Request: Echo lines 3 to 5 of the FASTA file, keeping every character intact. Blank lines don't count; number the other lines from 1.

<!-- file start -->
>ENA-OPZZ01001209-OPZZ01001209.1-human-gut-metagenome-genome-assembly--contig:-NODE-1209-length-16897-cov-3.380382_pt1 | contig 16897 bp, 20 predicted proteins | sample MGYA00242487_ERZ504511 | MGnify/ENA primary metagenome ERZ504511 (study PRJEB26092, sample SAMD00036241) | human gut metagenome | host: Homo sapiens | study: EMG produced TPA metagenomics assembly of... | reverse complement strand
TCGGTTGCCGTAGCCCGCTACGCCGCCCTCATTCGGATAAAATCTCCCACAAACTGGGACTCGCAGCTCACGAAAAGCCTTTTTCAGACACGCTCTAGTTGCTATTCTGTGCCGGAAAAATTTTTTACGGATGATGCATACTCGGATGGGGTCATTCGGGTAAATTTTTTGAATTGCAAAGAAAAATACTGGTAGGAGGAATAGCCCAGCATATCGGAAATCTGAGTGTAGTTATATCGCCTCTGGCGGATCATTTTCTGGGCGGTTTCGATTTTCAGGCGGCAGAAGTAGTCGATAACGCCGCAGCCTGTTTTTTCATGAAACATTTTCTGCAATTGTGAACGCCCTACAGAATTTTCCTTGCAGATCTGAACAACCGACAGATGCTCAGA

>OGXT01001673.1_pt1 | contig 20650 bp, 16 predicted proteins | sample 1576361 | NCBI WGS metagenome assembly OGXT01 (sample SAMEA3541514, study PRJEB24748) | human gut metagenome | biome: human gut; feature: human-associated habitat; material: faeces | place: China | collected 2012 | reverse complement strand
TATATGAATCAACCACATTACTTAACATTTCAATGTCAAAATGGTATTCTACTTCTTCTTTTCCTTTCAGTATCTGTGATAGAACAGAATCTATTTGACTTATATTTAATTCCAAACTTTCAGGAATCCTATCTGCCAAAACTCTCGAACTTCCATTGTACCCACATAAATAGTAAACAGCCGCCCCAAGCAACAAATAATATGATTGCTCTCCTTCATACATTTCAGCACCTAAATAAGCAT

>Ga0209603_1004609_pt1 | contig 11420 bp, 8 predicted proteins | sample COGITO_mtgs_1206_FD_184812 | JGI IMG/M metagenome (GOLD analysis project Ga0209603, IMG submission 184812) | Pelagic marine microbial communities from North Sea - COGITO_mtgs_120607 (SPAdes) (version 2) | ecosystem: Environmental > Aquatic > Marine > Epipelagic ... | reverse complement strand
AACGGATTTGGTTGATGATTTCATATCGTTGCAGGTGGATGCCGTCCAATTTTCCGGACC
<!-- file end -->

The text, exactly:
>OGXT01001673.1_pt1 | contig 20650 bp, 16 predicted proteins | sample 1576361 | NCBI WGS metagenome assembly OGXT01 (sample SAMEA3541514, study PRJEB24748) | human gut metagenome | biome: human gut; feature: human-associated habitat; material: faeces | place: China | collected 2012 | reverse complement strand
TATATGAATCAACCACATTACTTAACATTTCAATGTCAAAATGGTATTCTACTTCTTCTTTTCCTTTCAGTATCTGTGATAGAACAGAATCTATTTGACTTATATTTAATTCCAAACTTTCAGGAATCCTATCTGCCAAAACTCTCGAACTTCCATTGTACCCACATAAATAGTAAACAGCCGCCCCAAGCAACAAATAATATGATTGCTCTCCTTCATACATTTCAGCACCTAAATAAGCAT

>Ga0209603_1004609_pt1 | contig 11420 bp, 8 predicted proteins | sample COGITO_mtgs_1206_FD_184812 | JGI IMG/M metagenome (GOLD analysis project Ga0209603, IMG submission 184812) | Pelagic marine microbial communities from North Sea - COGITO_mtgs_120607 (SPAdes) (version 2) | ecosystem: Environmental > Aquatic > Marine > Epipelagic ... | reverse complement strand